Restructuring Roles and Salaries
Just like in any other area of investment banking, there exists a strict hierarchy in restructuring.
However, there are some slight differences that exist in the responsibilities and deal team structure in restructuring (along with generally higher levels of compensation relative to M&A).
The Restructuring Roles and Titles
Just like in any other area of investment banking, you have four primary roles that can occasionally have different titles at the highest levels: managing directors, vice presidents, associates, and analysts.
The analysts in restructuring almost always come straight out of undergrad or via a lateral hire (from an analyst role in M&A, LevFin, DCM, or very occasionally equity research).
Generally speaking, analysts in restructuring get more responsibility earlier due to the much leaner deal teams that are run in restructuring. It's not uncommon for a pitch to have a singular analyst on it and for live deals - that could involve restructuring hundreds of millions or billions in debt - to have one or two analysts working on it.
A stylized deal team structure is shown below. At elite boutiques - like Evercore and PJT - it's also rare to find more than one associate on a live deal unless it's very large or logistically complicated.
Because every restructuring deal is reasonably unique - dealing with a unique capital structure and financial situation - there are less templates to work off of than in M&A.
As a result, analysts are often working 70-90 hours a week on fresh models and iterating them to look at various scenarios the MD wants to present to the client.
This is on top of the more administrative work all analysts - regardless of what area of investment banking they're in - will do such as organizing calls, taking notes on calls, pulling equity research, etc.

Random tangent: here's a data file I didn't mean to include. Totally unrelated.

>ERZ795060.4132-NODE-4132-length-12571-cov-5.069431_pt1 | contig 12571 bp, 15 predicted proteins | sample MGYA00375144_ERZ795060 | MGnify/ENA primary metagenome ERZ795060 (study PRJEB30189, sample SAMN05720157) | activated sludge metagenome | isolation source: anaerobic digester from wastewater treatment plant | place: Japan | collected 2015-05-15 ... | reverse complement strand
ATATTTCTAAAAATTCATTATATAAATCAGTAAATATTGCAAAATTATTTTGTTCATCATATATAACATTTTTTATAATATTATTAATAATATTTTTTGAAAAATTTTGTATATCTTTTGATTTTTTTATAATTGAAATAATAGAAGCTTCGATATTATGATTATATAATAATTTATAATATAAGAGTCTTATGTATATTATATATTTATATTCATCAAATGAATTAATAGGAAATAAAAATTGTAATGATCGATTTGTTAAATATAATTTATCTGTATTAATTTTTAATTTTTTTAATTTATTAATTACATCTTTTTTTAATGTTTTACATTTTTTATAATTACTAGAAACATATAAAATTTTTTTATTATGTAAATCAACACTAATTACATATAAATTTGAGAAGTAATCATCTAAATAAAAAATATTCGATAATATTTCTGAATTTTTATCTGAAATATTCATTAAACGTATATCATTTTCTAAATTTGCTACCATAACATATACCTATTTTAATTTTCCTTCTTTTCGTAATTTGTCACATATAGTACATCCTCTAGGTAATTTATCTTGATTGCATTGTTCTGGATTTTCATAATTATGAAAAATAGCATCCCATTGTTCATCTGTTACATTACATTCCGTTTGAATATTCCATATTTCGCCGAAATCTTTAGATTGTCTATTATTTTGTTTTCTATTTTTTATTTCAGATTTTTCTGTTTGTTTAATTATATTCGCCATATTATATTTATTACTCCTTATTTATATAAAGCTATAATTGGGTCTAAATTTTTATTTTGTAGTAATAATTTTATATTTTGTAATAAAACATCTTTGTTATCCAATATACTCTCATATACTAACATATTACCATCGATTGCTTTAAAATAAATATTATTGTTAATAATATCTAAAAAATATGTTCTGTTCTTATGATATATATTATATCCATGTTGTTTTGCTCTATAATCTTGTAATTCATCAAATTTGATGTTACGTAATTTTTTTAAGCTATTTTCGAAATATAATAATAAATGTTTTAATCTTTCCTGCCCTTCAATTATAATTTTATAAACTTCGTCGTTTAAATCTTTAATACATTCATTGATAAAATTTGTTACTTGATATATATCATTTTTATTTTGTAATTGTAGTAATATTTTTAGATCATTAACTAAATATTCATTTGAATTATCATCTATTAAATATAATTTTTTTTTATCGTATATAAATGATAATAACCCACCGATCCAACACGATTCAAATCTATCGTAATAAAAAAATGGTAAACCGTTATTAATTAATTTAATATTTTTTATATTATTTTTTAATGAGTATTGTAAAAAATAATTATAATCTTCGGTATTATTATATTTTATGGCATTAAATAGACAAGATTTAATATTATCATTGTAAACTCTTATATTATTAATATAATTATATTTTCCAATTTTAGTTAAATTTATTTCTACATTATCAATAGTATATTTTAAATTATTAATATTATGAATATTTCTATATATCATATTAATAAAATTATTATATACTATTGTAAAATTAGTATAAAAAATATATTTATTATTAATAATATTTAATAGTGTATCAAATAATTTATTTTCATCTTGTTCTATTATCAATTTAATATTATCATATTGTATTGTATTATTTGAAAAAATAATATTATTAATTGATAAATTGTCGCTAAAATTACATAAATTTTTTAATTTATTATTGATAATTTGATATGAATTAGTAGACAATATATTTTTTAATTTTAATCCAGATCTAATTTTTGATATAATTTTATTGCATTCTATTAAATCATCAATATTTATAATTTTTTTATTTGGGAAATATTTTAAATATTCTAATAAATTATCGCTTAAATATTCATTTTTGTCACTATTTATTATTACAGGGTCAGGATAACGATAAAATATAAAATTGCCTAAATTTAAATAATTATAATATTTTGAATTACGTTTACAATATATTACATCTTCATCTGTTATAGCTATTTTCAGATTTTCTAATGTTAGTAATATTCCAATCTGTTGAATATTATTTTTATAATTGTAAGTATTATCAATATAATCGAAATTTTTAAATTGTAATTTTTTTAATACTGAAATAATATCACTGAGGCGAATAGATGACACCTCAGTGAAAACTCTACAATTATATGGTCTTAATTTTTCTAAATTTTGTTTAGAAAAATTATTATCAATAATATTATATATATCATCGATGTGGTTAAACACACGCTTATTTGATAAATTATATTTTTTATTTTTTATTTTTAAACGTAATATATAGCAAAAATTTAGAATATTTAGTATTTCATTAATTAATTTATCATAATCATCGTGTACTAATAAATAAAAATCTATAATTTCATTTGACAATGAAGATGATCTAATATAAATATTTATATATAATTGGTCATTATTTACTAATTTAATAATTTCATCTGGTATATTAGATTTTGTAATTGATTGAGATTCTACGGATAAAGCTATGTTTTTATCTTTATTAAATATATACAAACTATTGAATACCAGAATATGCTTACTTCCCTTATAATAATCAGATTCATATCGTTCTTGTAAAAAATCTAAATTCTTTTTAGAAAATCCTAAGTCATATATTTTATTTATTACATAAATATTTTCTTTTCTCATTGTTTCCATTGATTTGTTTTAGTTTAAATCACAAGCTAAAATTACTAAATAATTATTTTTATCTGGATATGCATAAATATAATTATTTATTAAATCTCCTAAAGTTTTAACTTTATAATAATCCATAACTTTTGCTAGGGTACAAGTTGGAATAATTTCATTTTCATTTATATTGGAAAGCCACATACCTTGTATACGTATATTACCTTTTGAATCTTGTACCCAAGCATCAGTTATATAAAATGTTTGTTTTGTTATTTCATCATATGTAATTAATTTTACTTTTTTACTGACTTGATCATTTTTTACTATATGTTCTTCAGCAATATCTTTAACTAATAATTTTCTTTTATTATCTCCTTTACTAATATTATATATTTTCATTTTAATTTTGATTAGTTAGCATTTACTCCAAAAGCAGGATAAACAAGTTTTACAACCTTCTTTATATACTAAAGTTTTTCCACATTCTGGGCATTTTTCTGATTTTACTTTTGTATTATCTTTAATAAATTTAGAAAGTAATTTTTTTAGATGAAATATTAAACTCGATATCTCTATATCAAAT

It's therefore not surprising that restructuring analysts will frequently leave after just 12-24 months to the buy-side. They've put in a lot of hours, have beat their way up the learning curve, and often feel ready to leave.
Part of the reason why restructuring deal teams are so lean is that the role of the associate is a bit different than in M&A. In M&A associates are often expected to be light-touch; meaning they're not spending much time in the model or generally in the trenches on the deal. With more analysts below them they're expected to have a more managerial role, while getting into the weeds only when necessary.
In restructuring associates are responsible for:
- Communicating down to analysts the pitch or deal structure and developing a game plan for doing the deliverables
- Getting into the model when needed to make sure a complicated transaction is appropriately modelled out
- Sometimes refreshing pitch decks themselves
- Often dealing directly with management or creditors on lower-level queries
- Communicating up to the VP and MD on where the analyst and associate are in their modelling or pitch-deck building process
- Doing ad hoc screens and profiles for MDs (see the Restructuring Interviews course for examples of these)
The role of a restructuring associate can be daunting. Because of how lean deal teams are they really are a jack of all trades. For a fresh MBA or JD/MBA grad the first year on the job can be frustrating as you try to manage analysts and communicate to senior folks, all while doing the grunt work (at often a lesser pace than your analysts who have been doing the work for a year or two already).